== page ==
Even within the crypto community, NFTs are divisive. Some investors will not touch them, while others may treat them as speculative bets or acquire them merely for entertainment purposes.

And, within the NFT realm, there's a growing emphasis on "utility" — basically, bundling other items with an NFT purchase (like concert tickets, signed memorabilia, or early access to future releases) to ensure there's something of value included, even if the worth of the NFT itself is zero.

ARE THERE MANY SCAMS IN NFTS? WHAT ABOUT MONEY LEACHING?

Yes, there are numerous scams in the NFT industry. "Rug pulls" - when a crypto developer unexpectedly abandons a project and flees with the money of consumers – are a typical occurrence. Several high-profile ventures have proven to be shams, like Evolved Apes, an NFT fraud whose developer vanished along with US$2.7 million.

Furthermore, many projects are tainted by a practice known as "whitelisting," in which select persons are encouraged to purchase NFTs before they are made available to the wider public. Because of whitelisting, many gains flow to well-connected insiders, who obtain NFTs at a discount and can resell them for a higher price after they are made public. According to a Chainalysis analysis, whitelisted users that resold their NFTs profited 75% of the time, compared to 20% of the time for non-whitelisted users.

Money laundering, wash trading (selling something to yourself to raise its perceived worth), and other dubious behaviors are likely probably taking place in the NFT market as well. It's unclear how frequently this occurs, but it's a significant enough concern that financial regulators in numerous countries, including China, have issued warnings about the possible use of NFTs and other crypto assets for money laundering.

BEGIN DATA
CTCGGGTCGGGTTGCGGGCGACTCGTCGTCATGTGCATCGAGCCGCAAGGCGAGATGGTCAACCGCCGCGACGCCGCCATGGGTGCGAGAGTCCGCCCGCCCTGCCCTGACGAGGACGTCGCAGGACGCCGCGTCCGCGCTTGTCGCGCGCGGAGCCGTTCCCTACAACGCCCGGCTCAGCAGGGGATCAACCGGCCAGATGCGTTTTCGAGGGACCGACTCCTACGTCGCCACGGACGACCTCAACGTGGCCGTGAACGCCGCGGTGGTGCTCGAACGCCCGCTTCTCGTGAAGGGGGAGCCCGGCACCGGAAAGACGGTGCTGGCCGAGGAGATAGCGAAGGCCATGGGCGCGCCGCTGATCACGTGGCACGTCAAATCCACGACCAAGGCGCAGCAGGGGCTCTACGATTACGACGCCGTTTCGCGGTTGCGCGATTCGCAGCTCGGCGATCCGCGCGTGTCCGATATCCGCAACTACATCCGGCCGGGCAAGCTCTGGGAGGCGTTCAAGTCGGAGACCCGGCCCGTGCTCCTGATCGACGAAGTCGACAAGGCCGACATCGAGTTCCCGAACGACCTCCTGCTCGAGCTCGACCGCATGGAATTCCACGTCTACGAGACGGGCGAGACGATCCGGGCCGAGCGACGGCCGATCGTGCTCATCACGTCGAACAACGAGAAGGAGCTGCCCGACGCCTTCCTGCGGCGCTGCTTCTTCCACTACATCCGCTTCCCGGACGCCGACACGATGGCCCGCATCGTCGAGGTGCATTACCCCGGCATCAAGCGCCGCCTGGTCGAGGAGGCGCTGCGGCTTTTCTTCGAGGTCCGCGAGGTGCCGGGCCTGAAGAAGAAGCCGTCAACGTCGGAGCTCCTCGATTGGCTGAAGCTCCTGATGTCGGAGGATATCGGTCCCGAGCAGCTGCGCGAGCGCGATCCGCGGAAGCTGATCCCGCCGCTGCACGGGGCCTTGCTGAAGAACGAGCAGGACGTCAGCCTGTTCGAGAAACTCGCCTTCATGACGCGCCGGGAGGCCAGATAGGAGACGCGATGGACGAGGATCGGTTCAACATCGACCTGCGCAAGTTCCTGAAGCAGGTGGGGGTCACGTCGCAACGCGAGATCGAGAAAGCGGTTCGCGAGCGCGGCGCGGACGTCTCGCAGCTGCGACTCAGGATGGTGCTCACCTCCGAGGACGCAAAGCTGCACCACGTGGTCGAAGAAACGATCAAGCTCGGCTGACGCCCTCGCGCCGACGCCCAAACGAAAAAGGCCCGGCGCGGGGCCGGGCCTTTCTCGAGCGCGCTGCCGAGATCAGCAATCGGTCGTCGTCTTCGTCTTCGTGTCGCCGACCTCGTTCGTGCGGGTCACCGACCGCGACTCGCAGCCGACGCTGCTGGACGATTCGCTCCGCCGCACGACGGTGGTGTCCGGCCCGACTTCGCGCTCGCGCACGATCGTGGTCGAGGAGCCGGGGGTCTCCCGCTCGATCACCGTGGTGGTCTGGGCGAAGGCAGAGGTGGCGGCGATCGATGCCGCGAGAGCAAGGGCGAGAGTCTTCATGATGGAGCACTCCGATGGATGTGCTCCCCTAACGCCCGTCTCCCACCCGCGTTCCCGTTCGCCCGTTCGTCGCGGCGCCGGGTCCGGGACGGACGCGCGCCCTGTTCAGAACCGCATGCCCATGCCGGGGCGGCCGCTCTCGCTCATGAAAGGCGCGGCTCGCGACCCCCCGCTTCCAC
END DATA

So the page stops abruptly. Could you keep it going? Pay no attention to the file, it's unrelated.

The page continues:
Of course, an NFT supporter would counter that scams and money laundering occur in the conventional economy as well. (A Senate study discovered that the traditional art market, for example, is riddled with money laundering.) It's possible that cryptocurrency will make things easier.

SOME PEOPLE HAVE COMPARED NFTS TO THOSE "NAME A STAR" GIFT COLLECTIBLES, IN WHICH ALL YOU GET IS AN ENTRY IN A DATABASE SAYING THAT A STAR WAS NAMED AFTER YOU - NOT ANY OFFICIAL CLAIM TO THE STAR ITSELF. ARE OWNERSHIP OR USE RIGHTS INCLUDED IN NFTS?

No, not always. In many NFT transactions, the buyer receives nothing more than the unique entry in the blockchain database identifying them as the owner of the digital product – the token – rather than the object the token represents.

The individual who purchased the renowned Nyan Cat NFT, for example, does not own the Nyan Cat picture or the right to turn it into Nyan Cat goods. Chris Torres, the creator, has reserved those rights. In essence, the NFT bidder received a "official" copy of the image that was cryptographically signed by Torres.

NFT creators have the option of including additional rights in an NFT sale. They don't have to, however. And there have already been high-profile copyright issues involving NFTs, such as Miramax's lawsuit against Quentin Tarantino last year, after Tarantino declared he would sell off unpublished passages from the Pulp Fiction screenplay as NFTs.